TORONTO (Reuters) - Canada will take part in a virtual demonstration against China’s human rights policies on Wednesday via a poem “relay” organized by an international writers’ association as tensions brew worldwide ahead of the Beijing Olympic Games.
A poem entitled “June,” written by imprisoned Chinese poet and journalist Shi Tao, will arrive via the Internet in Toronto on Wednesday as part of a multi-continent tour by International PEN, which champions writers’ freedom of expression.
The so-called poetry relay is intended to mimic the heavily protested Olympic Games torch relay.
“What we’re trying to achieve with the PEN poem relay is a message of solidarity that writers of the world will stand united in freedom of expression,” said Larry Siems, director of the Freedom to Write and International Programs at PEN America Center in New York.
The virtual tour kicked off in Shi’s hometown of Taiyuan City on March 25. The poem has since been translated into more than 60 languages as it travels to PEN centers around the world via the Web, where readers can track the poem and listen to its various translations.
“June” will be translated and performed by Cree artist William Merasty on Wednesday when it arrives at PEN Canada in Toronto.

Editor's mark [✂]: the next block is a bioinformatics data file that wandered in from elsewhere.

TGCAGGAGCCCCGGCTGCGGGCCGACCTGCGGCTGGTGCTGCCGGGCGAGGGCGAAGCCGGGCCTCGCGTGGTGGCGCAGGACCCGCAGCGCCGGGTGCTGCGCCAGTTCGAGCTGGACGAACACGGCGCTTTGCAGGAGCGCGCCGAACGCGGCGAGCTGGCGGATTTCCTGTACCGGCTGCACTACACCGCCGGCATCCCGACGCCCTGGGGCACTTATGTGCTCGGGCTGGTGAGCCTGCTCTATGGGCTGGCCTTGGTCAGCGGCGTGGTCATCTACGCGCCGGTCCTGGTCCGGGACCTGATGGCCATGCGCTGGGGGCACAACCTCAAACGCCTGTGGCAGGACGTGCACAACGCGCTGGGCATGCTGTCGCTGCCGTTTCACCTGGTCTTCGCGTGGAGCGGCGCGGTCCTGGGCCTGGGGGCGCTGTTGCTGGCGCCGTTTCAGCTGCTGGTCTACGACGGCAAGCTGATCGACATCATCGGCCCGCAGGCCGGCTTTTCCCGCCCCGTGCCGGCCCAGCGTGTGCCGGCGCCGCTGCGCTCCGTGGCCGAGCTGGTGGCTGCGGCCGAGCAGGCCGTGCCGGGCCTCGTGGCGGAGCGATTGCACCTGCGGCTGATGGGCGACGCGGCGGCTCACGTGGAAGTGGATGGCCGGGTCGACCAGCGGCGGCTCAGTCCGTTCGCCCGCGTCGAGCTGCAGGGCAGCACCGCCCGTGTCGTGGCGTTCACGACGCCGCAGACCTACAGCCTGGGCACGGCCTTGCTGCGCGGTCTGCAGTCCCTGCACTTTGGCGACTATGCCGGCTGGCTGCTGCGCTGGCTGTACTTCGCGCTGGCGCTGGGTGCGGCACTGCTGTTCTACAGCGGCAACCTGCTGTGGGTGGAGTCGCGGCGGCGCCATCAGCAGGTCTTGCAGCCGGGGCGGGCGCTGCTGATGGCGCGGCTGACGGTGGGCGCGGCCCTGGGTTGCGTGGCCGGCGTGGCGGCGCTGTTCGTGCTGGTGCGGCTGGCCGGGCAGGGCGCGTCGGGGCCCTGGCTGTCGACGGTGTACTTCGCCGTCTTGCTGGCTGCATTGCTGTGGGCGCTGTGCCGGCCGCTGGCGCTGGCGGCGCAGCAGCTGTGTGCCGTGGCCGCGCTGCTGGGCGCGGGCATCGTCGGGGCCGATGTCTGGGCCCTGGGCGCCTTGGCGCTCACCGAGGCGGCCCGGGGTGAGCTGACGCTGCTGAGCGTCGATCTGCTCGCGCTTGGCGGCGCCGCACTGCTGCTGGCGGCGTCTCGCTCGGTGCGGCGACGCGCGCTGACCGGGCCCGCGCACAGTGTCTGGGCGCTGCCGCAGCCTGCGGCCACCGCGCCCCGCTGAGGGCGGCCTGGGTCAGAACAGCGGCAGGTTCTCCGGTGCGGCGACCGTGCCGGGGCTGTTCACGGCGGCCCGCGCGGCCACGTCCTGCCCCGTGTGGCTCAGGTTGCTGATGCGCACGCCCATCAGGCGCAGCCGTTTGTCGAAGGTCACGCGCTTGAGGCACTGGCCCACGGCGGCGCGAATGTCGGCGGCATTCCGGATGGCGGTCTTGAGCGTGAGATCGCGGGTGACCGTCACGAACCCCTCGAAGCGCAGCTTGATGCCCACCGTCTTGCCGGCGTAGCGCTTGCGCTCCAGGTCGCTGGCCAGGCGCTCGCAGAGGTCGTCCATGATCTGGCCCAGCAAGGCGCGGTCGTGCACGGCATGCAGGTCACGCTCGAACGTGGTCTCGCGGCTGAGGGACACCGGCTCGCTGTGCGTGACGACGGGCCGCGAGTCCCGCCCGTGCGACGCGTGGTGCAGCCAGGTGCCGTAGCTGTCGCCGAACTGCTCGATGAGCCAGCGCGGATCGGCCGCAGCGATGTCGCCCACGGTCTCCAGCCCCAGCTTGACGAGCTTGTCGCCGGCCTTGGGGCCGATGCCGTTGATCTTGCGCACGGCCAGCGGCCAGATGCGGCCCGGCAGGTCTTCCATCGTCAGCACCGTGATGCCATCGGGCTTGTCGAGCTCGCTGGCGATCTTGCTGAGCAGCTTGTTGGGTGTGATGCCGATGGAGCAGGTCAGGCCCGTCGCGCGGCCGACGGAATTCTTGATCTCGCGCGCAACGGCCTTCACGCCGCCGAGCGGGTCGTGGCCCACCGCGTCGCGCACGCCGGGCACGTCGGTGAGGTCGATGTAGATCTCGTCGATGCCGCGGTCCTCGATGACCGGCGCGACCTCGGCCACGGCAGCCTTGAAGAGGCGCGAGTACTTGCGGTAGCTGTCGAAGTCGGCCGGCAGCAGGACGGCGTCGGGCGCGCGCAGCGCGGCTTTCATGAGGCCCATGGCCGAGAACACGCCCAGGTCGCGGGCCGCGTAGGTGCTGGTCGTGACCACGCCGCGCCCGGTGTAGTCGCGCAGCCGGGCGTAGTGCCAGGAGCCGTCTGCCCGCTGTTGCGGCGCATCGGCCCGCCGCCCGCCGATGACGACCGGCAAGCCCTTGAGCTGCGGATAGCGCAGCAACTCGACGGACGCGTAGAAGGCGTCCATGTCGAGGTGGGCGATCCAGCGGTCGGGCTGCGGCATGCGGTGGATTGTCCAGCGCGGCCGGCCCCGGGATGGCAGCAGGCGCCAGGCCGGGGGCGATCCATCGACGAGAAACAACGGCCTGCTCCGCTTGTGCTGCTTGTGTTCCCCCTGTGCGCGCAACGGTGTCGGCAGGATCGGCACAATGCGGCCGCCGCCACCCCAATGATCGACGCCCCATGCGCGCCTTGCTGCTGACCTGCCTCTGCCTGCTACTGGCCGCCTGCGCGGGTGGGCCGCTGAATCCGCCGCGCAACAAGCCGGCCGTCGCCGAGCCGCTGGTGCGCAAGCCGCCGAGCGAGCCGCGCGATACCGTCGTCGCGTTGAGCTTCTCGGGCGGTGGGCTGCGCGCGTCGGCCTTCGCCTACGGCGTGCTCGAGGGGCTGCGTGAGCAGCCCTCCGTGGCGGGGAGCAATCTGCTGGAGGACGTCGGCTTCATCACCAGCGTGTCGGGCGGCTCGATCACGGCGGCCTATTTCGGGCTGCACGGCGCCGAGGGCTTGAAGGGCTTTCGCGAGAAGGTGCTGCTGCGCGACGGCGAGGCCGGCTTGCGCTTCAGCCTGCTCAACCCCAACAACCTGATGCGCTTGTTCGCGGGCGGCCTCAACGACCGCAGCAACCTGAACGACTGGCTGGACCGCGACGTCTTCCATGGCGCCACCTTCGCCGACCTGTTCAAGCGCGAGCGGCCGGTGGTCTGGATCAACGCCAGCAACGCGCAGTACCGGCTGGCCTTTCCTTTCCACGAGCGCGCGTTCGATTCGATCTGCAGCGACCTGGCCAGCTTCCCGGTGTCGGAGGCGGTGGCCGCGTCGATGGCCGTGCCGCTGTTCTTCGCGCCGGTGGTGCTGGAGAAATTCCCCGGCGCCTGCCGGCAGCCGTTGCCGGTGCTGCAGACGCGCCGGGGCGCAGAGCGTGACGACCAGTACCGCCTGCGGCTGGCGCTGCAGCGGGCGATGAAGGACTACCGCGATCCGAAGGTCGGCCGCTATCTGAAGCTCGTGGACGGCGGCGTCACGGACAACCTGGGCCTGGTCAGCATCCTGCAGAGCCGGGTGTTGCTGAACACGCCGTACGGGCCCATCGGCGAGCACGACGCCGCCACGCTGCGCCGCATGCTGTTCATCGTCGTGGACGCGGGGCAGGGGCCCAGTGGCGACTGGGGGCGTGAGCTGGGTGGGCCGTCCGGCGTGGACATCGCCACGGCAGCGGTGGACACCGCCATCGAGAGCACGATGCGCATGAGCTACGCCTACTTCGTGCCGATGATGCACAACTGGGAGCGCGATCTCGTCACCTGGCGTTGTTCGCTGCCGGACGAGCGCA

While protests raged worldwide as the Olympic torch traveled through London and Paris, PEN’s poetry relay is quietly gaining attention among a community of international writers, Siems told Reuters.
“These are Internet bloggers and writers who are trying to break down a firewall of censorship, and we hope writers of the world stand together on this cause,” he said.
Shi is serving a 10-year prison sentence for revealing state secrets abroad after e-mailing notes from a government document that warned the Chinese media on the their reportage of the anniversary of the Tiananmen Square massacre.
He sent the notes via e-mail to a pro-democracy Web site in 2004, PEN’s Web site said. “June” commemorates the events of Tiananmen Square in 1989, when a military crackdown on protesters saw hundreds, perhaps thousands, of civilians killed.
The PEN poem relay ends in Beijing prior to the opening of the 2008 Olympics on August 8.
To track the poem, visit: www.penpoemrelay.org
Editing by Rob Wilson